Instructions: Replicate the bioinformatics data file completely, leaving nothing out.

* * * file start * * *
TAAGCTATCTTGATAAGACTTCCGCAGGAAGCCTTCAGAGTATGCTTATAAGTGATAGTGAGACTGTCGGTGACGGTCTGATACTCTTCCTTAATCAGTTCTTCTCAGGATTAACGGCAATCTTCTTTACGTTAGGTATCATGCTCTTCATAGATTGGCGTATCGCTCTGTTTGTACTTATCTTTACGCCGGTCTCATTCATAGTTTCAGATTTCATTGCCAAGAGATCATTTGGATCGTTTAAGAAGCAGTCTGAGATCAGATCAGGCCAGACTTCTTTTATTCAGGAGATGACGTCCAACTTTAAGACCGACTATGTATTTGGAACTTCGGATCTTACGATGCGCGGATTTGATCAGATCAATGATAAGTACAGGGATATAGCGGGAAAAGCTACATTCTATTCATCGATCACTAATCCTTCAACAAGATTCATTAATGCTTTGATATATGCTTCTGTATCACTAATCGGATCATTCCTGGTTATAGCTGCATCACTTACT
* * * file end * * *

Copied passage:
TAAGCTATCTTGATAAGACTTCCGCAGGAAGCCTTCAGAGTATGCTTATAAGTGATAGTGAGACTGTCGGTGACGGTCTGATACTCTTCCTTAATCAGTTCTTCTCAGGATTAACGGCAATCTTCTTTACGTTAGGTATCATGCTCTTCATAGATTGGCGTATCGCTCTGTTTGTACTTATCTTTACGCCGGTCTCATTCATAGTTTCAGATTTCATTGCCAAGAGATCATTTGGATCGTTTAAGAAGCAGTCTGAGATCAGATCAGGCCAGACTTCTTTTATTCAGGAGATGACGTCCAACTTTAAGACCGACTATGTATTTGGAACTTCGGATCTTACGATGCGCGGATTTGATCAGATCAATGATAAGTACAGGGATATAGCGGGAAAAGCTACATTCTATTCATCGATCACTAATCCTTCAACAAGATTCATTAATGCTTTGATATATGCTTCTGTATCACTAATCGGATCATTCCTGGTTATAGCTGCATCACTTACT